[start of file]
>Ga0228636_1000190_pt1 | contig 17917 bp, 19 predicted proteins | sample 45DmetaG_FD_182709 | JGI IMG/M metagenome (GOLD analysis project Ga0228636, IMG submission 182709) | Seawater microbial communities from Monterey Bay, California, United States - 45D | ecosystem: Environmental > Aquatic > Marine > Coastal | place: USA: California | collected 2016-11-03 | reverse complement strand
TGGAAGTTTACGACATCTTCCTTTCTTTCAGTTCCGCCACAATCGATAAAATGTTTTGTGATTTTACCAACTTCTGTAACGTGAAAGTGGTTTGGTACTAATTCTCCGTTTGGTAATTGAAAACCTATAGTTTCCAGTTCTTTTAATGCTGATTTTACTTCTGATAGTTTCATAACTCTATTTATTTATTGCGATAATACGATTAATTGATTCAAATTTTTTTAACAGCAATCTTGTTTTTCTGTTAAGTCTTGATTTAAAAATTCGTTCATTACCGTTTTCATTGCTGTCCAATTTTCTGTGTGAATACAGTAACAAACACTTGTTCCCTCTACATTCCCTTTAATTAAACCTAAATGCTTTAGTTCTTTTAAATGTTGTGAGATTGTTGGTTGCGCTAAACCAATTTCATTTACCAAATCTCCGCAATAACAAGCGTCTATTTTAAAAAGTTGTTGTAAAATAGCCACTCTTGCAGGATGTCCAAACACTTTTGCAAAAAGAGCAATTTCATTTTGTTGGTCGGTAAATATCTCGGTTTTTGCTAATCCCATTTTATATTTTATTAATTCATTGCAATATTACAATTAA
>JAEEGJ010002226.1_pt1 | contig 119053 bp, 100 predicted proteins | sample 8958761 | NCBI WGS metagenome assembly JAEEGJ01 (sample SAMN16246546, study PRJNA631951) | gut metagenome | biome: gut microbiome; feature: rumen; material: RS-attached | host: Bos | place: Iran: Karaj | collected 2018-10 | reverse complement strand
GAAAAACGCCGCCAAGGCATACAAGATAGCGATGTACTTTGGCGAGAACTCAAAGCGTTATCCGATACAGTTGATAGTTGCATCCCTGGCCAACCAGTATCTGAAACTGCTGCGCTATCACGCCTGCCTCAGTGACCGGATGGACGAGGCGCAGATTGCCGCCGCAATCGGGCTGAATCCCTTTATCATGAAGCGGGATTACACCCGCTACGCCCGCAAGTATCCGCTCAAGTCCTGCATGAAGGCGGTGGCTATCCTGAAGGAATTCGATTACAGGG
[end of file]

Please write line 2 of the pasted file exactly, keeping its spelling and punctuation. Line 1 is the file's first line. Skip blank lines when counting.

TGGAAGTTTACGACATCTTCCTTTCTTTCAGTTCCGCCACAATCGATAAAATGTTTTGTGATTTTACCAACTTCTGTAACGTGAAAGTGGTTTGGTACTAATTCTCCGTTTGGTAATTGAAAACCTATAGTTTCCAGTTCTTTTAATGCTGATTTTACTTCTGATAGTTTCATAACTCTATTTATTTATTGCGATAATACGATTAATTGATTCAAATTTTTTTAACAGCAATCTTGTTTTTCTGTTAAGTCTTGATTTAAAAATTCGTTCATTACCGTTTTCATTGCTGTCCAATTTTCTGTGTGAATACAGTAACAAACACTTGTTCCCTCTACATTCCCTTTAATTAAACCTAAATGCTTTAGTTCTTTTAAATGTTGTGAGATTGTTGGTTGCGCTAAACCAATTTCATTTACCAAATCTCCGCAATAACAAGCGTCTATTTTAAAAAGTTGTTGTAAAATAGCCACTCTTGCAGGATGTCCAAACACTTTTGCAAAAAGAGCAATTTCATTTTGTTGGTCGGTAAATATCTCGGTTTTTGCTAATCCCATTTTATATTTTATTAATTCATTGCAATATTACAATTAA